a) A sample containing the target is subjected to a first moiety specific to the oligonucleotide anchor and specific to the target under conditions that efficiently obtain a first hybridization product between the target and the linker. Contacting with a bifunctional linker comprising a second part comprising a probe;
b) the first hybridization product and the combination [before the addition of the first hybridization product to the combination,
1) At least two surfaces that contain a number of substantially spatially separated regions that are substantially the same, each region contains
Contacting the first hybridization product with the combination under conditions to efficiently obtain a second hybridization product between 2) containing at least 8 oligonucleotide anchors]
c) contacting the first hybridization product or the second hybridization product with a labeled detector probe;
d) including detecting the detection probe.

  Each of the assays or methods described below can be performed in a high-throughput method that involves multiple samples (e.g., approximately approximately 864, 1036, 1536, 2025 or more, depending on the number of regions in the combination). Assay quickly and simultaneously on each plate or surface. Furthermore, many plates or surfaces can be processed simultaneously. For example, in drug discovery methods, each sample can contain a number of samples containing drug candidates (e.g., many combinatorial chemical libraries such as various small molecules, peptides, oligonucleotides or other substances) Separate or add to the biological or biochemical sample, then add to the combined region and incubate with the probe array located within the region; Can be done with samples. Methods such as laser technology, robots, improved dispensers, sophisticated detection systems that create and collect data from recently emerging and growing high density microplates, DNA spotting tools and higher concentration microplates And the methods of the invention can be used with data processing software to screen or analyze thousands or tens of thousands of compounds per day.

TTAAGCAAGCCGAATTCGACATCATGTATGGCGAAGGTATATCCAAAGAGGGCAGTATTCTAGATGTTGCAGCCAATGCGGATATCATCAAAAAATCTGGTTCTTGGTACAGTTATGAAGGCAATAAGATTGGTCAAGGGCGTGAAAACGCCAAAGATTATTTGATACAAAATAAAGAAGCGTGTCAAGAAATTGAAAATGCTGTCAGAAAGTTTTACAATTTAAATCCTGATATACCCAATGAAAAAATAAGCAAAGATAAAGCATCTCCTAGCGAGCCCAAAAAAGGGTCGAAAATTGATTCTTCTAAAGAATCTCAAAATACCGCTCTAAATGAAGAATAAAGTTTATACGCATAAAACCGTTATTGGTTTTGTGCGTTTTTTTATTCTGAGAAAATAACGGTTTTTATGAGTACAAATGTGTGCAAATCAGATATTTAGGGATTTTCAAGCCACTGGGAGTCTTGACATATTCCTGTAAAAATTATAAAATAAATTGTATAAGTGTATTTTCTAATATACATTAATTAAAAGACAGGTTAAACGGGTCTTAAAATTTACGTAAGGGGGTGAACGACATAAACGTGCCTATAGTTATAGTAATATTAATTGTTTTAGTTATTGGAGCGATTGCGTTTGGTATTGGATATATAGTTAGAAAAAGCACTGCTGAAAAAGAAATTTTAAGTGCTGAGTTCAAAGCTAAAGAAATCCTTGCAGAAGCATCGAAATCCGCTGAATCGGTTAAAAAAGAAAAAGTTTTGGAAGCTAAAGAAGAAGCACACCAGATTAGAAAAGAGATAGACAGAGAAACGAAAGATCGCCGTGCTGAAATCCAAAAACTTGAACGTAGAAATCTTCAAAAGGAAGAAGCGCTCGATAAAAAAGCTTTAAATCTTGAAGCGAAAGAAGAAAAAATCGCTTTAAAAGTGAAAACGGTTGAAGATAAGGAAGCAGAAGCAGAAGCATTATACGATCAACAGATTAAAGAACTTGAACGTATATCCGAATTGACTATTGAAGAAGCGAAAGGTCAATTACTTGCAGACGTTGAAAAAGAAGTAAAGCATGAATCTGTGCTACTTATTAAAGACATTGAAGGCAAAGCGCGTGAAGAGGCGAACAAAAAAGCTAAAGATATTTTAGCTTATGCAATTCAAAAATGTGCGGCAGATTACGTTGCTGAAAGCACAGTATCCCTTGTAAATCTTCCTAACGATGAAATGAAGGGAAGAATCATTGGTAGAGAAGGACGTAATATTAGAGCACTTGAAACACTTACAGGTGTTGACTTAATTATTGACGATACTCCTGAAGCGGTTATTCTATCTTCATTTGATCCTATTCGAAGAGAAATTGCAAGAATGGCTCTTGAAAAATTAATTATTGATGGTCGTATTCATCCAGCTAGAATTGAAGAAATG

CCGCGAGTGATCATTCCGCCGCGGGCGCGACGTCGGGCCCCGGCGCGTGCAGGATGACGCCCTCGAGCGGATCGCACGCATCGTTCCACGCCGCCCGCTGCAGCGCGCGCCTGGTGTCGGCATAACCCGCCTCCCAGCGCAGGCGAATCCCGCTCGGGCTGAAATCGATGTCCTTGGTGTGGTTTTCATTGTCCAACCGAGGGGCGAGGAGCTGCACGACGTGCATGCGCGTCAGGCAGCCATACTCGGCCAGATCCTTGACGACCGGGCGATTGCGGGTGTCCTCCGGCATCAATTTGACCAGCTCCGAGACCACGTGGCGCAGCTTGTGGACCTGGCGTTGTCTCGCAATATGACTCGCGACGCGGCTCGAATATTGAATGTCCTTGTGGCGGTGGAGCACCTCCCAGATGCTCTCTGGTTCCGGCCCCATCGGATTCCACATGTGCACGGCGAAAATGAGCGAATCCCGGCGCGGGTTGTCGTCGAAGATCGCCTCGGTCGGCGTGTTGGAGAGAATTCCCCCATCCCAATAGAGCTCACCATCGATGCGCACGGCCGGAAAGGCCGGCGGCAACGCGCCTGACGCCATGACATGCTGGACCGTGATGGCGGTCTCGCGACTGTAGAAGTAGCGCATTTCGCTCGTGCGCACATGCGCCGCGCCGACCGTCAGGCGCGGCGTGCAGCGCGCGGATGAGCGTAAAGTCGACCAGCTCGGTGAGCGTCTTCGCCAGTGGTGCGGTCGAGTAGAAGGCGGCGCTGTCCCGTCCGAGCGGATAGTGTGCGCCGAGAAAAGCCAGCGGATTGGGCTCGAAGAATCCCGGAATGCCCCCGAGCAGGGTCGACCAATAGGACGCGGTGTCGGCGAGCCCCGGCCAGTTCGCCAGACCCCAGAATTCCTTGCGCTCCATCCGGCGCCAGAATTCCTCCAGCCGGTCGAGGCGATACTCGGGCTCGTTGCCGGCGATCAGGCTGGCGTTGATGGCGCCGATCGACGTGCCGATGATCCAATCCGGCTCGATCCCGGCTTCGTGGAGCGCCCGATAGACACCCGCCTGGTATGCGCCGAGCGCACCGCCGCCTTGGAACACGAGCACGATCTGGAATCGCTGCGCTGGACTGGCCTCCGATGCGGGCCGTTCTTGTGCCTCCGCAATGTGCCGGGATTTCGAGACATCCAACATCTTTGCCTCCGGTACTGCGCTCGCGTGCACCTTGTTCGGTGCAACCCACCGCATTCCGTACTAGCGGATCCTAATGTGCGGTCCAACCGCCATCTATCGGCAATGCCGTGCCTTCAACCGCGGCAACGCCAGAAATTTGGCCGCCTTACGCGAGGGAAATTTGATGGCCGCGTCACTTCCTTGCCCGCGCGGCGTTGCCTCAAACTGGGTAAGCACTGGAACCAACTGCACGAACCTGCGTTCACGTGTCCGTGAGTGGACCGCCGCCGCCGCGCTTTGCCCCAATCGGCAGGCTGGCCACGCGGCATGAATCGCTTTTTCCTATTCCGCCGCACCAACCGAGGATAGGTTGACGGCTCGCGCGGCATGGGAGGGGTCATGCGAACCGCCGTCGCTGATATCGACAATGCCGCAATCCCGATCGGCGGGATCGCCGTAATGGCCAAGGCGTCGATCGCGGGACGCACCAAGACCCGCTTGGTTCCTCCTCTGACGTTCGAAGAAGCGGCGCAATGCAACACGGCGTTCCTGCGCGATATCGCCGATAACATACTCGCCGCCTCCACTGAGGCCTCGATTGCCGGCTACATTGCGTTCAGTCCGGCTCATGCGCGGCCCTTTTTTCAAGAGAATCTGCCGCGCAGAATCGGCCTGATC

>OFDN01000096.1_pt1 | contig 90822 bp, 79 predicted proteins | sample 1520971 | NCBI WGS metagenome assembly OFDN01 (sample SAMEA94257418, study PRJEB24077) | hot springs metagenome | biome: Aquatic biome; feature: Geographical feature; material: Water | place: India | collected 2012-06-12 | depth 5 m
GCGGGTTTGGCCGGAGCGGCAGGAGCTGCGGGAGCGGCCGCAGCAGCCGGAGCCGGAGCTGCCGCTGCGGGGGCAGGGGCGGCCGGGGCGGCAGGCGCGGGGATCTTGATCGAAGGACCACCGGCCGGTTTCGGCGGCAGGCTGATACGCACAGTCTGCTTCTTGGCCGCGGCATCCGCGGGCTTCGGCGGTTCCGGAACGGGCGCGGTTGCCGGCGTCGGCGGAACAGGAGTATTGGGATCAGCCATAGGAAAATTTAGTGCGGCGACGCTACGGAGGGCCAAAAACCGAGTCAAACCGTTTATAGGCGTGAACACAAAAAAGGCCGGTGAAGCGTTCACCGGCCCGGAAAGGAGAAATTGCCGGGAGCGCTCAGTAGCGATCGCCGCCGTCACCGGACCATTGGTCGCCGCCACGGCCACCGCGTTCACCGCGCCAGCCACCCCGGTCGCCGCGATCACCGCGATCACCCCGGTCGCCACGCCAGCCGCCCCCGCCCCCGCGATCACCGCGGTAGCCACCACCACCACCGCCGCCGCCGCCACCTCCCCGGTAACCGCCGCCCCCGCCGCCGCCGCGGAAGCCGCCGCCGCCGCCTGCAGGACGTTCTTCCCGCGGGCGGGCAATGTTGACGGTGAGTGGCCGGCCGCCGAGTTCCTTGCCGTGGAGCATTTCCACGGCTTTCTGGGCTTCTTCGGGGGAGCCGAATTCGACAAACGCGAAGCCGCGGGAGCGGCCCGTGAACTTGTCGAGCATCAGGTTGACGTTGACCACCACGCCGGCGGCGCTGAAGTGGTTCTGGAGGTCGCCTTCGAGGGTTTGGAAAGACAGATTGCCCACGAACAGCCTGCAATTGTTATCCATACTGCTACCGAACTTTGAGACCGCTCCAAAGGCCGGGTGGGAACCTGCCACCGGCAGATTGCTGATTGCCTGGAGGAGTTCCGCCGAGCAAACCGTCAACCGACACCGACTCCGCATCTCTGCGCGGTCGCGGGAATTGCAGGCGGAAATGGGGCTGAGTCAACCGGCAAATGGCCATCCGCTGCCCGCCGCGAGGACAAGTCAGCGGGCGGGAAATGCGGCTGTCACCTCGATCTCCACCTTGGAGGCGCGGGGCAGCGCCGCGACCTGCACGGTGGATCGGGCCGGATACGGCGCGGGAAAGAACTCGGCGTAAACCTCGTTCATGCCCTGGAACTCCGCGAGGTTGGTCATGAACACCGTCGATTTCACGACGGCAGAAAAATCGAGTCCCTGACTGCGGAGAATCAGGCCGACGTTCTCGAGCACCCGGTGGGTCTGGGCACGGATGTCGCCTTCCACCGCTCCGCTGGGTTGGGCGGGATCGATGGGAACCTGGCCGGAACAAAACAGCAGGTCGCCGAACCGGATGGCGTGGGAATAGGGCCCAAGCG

For example, in embodiments where the probe is an oligonucleotide, the assay is a multiple sample diagnostic nucleic acid or polynucleotide screen (e.g., binding or other assay) (e.g., a cyst), e.g., in the presence of a genetic mutation or defect. Polymorphisms or specific mutations associated with diseases such as sexual fibrosis, such as Iitia et al (1992) Molecular and Cellular Probes 6, 505-512); pathogens (bacteria, viruses and protozoa, their hosts are An animal, including humans or plants), or an mRNA transcription pattern that diagnoses a particular physiological condition or disease. Nucleic acid probes that contain portions of the EST (including full-length copies) can be used to assess the transcription pattern (or other) produced by the cell from which the EST is derived. Nucleic acid probes can also detect peptides, proteins, or protein domains that specifically bind to a specific nucleic acid sequence (and vice versa).